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Unplanned urbanization a threat to archeological study: Choudhury

Sentinel Digital DeskBy : Sentinel Digital Desk

  |  23 May 2017 12:00 AM GMT

By our Staff Reporter

GUWAHATI, May 22: Former tiol Museum of India’s Director General Rabin Dev Choudhury said that unplanned urbanization is a threat to archeological study in the State.

Choudhury was the guest of the month in Guwahati Press Club today. He said that the discovery of Ambari archeological site shows the tremendous potential the city possesses. “Places like Guwahati are very rare in the country. Archeological sites are buried underneath the unplanned buildings like Reserve bank of India, Guwahati Press Club etc. The print media played an active role in conservation of Ambari Archeological site,” he said.

Choudhury is of the view that there is lack of conservation initiatives in so far as archeological discoveries in the state are concerned. “In country like Bangkok a minor archeological discovery like a wall is conserved with much importance. There is a lack of knowledge of history which affects conservation efforts,” he said.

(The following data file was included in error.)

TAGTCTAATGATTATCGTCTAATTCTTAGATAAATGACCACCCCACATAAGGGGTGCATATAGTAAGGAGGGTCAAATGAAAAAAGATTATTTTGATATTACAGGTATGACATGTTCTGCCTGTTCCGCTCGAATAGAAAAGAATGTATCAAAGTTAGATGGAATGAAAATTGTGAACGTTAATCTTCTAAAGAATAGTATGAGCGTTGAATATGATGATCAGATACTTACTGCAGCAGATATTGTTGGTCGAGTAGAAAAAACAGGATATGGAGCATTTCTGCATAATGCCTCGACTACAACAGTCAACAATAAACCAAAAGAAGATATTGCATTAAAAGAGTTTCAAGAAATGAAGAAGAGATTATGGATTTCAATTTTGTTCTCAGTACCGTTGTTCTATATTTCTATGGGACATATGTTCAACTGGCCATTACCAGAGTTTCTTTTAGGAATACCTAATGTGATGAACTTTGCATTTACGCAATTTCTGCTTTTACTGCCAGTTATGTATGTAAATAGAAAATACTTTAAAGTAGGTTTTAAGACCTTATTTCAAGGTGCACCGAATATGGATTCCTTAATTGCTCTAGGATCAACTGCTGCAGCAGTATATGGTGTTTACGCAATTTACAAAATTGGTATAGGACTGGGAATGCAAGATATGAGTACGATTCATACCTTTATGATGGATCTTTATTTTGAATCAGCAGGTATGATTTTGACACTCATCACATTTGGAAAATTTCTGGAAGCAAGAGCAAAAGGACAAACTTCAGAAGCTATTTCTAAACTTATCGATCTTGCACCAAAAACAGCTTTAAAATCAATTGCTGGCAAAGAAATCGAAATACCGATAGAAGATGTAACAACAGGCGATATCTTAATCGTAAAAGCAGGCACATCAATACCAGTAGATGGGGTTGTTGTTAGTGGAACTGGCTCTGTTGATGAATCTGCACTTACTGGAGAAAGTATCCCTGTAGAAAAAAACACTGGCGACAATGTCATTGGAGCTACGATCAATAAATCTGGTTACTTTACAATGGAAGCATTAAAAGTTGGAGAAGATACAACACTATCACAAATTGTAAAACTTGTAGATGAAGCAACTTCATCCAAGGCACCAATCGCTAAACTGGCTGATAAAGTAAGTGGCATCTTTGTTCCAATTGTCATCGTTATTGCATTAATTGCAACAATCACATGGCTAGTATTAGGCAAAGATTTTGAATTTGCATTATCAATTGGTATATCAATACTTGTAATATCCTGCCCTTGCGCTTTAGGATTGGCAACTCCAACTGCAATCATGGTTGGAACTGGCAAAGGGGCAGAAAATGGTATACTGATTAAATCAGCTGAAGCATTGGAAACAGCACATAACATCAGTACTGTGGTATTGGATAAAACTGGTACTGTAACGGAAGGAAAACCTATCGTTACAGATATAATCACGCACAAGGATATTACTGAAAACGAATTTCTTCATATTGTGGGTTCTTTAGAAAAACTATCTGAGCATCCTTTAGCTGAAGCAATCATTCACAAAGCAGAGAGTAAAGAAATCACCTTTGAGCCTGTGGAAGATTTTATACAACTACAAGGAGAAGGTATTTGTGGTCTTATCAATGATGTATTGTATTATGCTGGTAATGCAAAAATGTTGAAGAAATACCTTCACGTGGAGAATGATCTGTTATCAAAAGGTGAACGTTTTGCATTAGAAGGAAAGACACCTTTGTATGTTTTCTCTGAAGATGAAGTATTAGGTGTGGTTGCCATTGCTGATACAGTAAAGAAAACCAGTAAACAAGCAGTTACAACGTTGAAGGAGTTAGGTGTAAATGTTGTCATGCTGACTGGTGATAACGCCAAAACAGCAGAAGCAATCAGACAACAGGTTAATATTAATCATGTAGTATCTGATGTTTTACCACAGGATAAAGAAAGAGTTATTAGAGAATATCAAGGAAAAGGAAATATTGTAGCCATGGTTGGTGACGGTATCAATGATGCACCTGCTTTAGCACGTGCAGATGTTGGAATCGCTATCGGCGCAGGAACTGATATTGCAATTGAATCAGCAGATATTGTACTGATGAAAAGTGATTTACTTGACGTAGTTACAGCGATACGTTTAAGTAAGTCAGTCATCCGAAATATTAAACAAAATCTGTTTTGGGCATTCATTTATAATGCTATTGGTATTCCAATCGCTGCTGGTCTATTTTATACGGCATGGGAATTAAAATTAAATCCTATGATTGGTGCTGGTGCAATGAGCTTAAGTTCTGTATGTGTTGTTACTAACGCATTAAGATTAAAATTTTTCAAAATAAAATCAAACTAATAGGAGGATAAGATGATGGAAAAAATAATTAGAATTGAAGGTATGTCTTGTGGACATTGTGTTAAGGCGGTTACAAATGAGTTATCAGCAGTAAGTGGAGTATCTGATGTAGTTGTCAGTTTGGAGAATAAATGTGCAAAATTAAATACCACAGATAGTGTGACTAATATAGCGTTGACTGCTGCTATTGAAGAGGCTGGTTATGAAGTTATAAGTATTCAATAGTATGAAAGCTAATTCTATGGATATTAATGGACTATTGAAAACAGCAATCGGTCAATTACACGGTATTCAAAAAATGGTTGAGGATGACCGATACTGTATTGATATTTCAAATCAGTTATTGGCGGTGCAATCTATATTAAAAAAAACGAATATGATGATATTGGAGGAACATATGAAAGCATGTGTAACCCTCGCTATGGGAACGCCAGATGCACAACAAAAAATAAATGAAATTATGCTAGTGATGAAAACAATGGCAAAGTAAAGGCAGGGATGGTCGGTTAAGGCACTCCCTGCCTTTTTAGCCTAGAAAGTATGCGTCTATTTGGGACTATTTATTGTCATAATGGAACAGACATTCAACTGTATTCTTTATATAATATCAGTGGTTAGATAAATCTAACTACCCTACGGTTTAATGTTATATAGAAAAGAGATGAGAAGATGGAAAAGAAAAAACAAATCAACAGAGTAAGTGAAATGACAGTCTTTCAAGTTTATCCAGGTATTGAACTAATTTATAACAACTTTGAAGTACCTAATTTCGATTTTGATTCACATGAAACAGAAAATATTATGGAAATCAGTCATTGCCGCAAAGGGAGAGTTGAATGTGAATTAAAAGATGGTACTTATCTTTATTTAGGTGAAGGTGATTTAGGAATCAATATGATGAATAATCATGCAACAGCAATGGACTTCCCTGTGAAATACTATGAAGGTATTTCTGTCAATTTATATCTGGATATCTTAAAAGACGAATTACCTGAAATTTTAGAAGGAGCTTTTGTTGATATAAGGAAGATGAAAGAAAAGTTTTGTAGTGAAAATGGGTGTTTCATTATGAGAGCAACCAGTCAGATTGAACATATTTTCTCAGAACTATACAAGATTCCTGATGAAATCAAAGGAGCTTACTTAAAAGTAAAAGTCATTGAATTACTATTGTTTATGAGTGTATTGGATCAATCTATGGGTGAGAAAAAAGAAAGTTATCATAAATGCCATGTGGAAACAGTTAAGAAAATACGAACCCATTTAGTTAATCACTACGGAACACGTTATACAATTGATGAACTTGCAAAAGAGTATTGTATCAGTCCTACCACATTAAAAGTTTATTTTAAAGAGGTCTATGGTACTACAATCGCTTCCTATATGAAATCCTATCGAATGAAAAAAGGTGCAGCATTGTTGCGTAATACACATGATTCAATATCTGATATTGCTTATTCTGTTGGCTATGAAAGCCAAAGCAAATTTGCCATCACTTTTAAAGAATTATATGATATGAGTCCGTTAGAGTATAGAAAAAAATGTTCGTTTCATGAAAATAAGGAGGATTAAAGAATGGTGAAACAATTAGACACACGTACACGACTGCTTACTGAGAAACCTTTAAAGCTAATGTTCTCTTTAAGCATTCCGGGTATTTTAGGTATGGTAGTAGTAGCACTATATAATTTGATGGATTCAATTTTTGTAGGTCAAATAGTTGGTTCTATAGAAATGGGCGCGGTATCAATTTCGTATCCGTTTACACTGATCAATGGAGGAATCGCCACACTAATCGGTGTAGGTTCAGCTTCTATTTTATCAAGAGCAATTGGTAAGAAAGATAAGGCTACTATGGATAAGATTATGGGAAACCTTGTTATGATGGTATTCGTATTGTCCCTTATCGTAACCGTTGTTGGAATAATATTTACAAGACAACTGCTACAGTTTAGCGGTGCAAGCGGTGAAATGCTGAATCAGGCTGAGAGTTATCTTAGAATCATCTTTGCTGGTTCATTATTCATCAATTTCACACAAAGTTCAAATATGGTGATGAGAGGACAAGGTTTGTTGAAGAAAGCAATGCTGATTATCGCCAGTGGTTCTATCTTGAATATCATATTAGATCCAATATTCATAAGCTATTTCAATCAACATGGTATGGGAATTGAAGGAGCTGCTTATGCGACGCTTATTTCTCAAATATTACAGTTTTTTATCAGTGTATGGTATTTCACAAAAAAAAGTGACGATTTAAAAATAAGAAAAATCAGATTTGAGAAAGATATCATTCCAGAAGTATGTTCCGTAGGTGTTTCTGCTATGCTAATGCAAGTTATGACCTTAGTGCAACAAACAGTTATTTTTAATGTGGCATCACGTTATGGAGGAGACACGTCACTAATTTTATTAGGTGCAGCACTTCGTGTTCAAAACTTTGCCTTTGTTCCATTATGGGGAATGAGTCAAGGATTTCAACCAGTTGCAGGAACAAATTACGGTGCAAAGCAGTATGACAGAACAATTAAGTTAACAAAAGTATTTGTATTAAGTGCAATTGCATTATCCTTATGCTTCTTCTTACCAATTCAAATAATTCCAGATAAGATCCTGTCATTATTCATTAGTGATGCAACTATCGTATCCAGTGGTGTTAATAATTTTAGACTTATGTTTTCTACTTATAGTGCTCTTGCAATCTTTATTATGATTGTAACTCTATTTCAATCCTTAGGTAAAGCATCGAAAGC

Choudhury said that the Assam State Museum in the city lacks necessary infrastructure, including curators, officials and guides. He is of the view that to attract visitors the museum has to be attractive. “The current fee of five rupees per person was initiated way back when State government failed to provide salaries to employees. Now the economy has become sound. It is high time the museum needed overall revamp,” he said.

The former director general feels that the history of Ancient India is linked with Assam and said that Assam has always been a part of India. He said that there are instances in the Mahabharat proving the facts.

Commenting on Brindabani Bastra, which is currently in different museums of the West, Choudhury said that it is always noble to keep to some part of ancient history of Assam outside the country. “We don’t have necessary infrastructure to keep the vastra here. In the process, the people in the West are getting the knowledge about the culture that the state possessed,” he said.

Choudhury let the newsmen know that an intertiol semir on archeological monuments and history will be held in December. The South Asian countries, along with Mongolia, Iran, Afghanisthan, would be roped in. The semir would see the bond that Assam had with these countries. “Assam has a link between the civilizations of these countries. I have seen use of hay in making houses in South Korea, along with Dheki like in Assam,” he said.

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